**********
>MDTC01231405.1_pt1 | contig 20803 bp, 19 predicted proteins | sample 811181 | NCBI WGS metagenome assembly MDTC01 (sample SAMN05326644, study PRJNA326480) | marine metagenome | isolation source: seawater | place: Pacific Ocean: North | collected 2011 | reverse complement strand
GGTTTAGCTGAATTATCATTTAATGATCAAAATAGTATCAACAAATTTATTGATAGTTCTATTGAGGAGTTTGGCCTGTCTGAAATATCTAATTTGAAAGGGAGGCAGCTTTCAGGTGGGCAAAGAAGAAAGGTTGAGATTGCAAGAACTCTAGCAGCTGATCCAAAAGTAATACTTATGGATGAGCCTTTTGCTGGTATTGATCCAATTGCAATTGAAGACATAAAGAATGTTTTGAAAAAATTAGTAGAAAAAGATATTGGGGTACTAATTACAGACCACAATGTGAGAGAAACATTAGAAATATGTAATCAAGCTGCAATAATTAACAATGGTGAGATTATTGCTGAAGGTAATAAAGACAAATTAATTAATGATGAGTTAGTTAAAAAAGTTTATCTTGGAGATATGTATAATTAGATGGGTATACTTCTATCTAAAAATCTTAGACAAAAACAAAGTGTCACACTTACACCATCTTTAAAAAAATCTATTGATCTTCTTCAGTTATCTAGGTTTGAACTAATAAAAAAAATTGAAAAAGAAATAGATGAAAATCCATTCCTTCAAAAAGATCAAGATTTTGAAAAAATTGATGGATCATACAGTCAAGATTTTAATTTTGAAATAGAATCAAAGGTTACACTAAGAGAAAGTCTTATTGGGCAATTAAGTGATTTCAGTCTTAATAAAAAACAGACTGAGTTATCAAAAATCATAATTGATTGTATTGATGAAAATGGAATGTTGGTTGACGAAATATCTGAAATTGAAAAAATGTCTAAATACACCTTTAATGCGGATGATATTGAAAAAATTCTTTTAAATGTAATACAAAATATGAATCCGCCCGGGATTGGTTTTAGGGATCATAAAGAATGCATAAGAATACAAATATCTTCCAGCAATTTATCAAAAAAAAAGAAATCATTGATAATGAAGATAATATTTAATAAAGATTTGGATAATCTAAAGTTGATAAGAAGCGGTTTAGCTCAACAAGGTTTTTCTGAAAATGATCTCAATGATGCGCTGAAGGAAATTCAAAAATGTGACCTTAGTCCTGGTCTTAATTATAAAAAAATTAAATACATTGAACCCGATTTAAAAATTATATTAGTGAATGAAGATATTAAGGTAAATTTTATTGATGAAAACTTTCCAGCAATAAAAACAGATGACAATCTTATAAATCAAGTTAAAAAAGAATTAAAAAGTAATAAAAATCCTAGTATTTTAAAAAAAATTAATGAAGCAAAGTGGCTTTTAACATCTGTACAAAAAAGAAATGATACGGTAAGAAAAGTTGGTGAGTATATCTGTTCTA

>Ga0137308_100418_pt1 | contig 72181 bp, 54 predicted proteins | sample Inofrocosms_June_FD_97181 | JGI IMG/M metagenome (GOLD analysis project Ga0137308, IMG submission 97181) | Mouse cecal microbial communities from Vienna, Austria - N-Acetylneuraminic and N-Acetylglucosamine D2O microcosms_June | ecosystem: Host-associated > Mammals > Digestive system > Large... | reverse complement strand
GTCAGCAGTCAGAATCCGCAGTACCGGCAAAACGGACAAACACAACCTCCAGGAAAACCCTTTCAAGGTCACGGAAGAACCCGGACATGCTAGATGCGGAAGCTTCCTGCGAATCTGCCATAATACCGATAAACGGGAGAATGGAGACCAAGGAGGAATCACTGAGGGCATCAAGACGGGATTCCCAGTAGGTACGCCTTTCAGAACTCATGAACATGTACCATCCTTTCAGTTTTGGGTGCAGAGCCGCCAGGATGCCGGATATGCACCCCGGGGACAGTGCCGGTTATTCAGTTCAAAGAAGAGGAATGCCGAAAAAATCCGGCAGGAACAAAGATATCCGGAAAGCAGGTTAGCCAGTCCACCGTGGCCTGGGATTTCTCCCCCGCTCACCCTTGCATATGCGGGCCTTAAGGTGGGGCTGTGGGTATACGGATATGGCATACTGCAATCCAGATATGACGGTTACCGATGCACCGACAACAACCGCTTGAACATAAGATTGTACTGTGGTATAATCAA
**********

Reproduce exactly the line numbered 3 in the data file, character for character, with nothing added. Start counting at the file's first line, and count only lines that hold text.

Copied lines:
>Ga0137308_100418_pt1 | contig 72181 bp, 54 predicted proteins | sample Inofrocosms_June_FD_97181 | JGI IMG/M metagenome (GOLD analysis project Ga0137308, IMG submission 97181) | Mouse cecal microbial communities from Vienna, Austria - N-Acetylneuraminic and N-Acetylglucosamine D2O microcosms_June | ecosystem: Host-associated > Mammals > Digestive system > Large... | reverse complement strand